The Odyssey

Homer, adapted by David Farr
Bristol Old Vic

The Odyssey publicity image

Reconfiguring Bristol Old Vic's 18th century interior to create a theatre in the round has, apparently, been a longstanding ambition of David Farr and Simon Reade, joint artistic directors of the Old Vic. Well, one says 'longstanding', but in fact it dates back two years to when they took over the helm of the ailing theatre, now in rude health. This Odyssey is, perhaps, Farr's last voyage since he is due to ship out shortly to assume directorship of the Lyric Hammersmith.

This production already has a 'buzz' about it. I'm told early viewers have already re-booked for another outing, while I overheard one excited audience member on the phone to a friend or family member in the interval, "It's wonderful - so imaginative". Reviews thus far have been mixed, the show wowing one critic and leaving another, at least, moored in the dock of the bay.

For this is no straightforward, if such a thing is possible, adaptation, of Homer's epic poem. Rather Farr, who directed an acclaimed adaptation here last year of another epic, Paradise Lost, has reconceived Odysseus as one shipwrecked on these shores in the present day where, in a country obsessed by asylum seekers and illegal immigrants, he receives a rough welcome.

Fair enough, you may think. Farr is bringing a classic to a new audience and exploring its meaning in the light of current events. The problem is that the move seems principally motivated by a desire to indulge in some pretty heavy-handed satire of our attitude to outsiders and, despite a sense of fair play, to ride roughshod over the rights of others when we feel threatened.

And it means accepting that a stranger, telling tales of one-eyed flesh-eating monsters and goddesses able to turn men into pigs, would be believed and then put on a flight back to his homeland because the stories have moved an immigration official so, at the risk to his job, we are told. Quite how our hero came to be so far off course as to make it here is also unexplained.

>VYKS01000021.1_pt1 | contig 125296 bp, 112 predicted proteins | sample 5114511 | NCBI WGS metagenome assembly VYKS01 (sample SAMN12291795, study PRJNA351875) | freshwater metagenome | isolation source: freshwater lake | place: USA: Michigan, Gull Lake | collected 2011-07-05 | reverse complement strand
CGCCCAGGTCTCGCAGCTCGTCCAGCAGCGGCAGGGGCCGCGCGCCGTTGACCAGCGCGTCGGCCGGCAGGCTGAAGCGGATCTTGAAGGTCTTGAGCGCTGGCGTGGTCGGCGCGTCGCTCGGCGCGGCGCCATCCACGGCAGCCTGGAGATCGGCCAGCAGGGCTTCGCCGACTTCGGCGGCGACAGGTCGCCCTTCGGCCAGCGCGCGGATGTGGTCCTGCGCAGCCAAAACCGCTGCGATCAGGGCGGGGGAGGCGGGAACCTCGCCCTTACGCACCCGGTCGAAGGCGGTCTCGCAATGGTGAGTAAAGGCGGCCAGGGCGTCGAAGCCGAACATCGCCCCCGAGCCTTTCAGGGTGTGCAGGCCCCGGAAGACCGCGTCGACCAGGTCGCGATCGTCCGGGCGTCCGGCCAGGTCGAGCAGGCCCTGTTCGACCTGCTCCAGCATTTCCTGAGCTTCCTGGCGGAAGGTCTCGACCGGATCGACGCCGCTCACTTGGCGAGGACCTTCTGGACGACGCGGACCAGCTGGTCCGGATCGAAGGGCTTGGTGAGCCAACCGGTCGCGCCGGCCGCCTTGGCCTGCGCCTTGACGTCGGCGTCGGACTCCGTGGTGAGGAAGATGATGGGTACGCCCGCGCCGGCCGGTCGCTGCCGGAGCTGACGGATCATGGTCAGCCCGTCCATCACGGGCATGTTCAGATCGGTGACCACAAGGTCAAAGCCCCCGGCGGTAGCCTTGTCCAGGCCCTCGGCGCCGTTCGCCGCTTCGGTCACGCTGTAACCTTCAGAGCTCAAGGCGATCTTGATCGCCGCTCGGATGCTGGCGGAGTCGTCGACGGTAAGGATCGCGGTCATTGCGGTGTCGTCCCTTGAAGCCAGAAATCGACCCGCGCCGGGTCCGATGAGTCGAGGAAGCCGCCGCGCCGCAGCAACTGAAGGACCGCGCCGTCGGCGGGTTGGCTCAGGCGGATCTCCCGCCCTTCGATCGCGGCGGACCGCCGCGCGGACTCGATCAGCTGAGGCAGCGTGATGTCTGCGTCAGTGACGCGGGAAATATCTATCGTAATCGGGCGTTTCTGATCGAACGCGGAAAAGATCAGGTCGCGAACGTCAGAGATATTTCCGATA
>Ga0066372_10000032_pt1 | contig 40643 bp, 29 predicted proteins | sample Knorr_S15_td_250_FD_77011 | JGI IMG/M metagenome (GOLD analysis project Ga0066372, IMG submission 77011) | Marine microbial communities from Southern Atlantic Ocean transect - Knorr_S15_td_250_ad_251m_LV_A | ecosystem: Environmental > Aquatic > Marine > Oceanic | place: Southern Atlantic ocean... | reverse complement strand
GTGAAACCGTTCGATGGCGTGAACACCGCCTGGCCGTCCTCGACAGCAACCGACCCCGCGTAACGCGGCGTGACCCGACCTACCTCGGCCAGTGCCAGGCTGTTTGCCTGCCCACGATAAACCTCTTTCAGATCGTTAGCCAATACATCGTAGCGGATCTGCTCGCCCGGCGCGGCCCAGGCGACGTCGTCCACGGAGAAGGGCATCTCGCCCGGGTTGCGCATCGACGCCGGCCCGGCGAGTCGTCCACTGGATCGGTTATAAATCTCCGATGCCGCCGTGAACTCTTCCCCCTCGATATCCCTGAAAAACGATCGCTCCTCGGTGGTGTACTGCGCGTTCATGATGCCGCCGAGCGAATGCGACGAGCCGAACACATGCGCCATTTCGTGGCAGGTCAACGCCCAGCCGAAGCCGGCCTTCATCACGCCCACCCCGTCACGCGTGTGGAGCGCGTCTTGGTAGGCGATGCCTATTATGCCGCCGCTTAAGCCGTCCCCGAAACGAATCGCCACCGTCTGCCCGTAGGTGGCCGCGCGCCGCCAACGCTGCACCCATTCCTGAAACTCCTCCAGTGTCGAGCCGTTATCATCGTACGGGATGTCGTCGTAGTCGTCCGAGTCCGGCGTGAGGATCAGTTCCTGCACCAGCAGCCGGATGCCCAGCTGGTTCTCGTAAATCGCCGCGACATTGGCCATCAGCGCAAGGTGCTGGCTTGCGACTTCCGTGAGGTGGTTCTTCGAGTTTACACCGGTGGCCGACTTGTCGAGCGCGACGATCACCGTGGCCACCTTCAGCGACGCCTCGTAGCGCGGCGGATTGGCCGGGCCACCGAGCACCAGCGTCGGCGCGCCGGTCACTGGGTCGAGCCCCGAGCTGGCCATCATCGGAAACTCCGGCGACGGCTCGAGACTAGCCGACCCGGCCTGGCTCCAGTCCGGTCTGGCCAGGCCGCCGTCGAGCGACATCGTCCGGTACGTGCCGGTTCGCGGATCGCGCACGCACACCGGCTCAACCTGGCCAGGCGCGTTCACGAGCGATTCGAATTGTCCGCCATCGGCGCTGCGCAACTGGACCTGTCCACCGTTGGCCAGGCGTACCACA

Having got the objections out of the way first, it has to be said that there is much to enjoy in this sparkling production which is full of incident, not a little wit, and is well-performed by the cast of six who double up and even treble roles. It is boosted too by a musical score, devised and co-performed by the enviably multi-talented Stu Barker, with the cast, among whom Colin Mace (Roger, Interrogator One et al) and the lovely Agni Tsangariou (Maria, et al) shine particularly brightly. It would be invidious too to leave out Robert Bowman as the intrepid Odysseus.

The set, by Angela Davies, which see the aisles of the Old Vic transformed into the deck of a ship, is very nicely done. And the creation of Cyclops with a single lamp is a lovely touch. Homer's poetry surfaces occasionally but, to be honest, is largely absent. Still, if the production brings new readers to The Odyssey and return visitors to the theatre it will have done much.

Two moments in the production which linger: the two interrogators turning immigration procedures into a song and dance number in a particular moment of light tough and the assembled cast singing a lament to their homeland left behind in a particular moment of pathos.

John Thaxter reviewed the revival of this production at the Lyric, Hammersmith

Reviewer: Pete Wood

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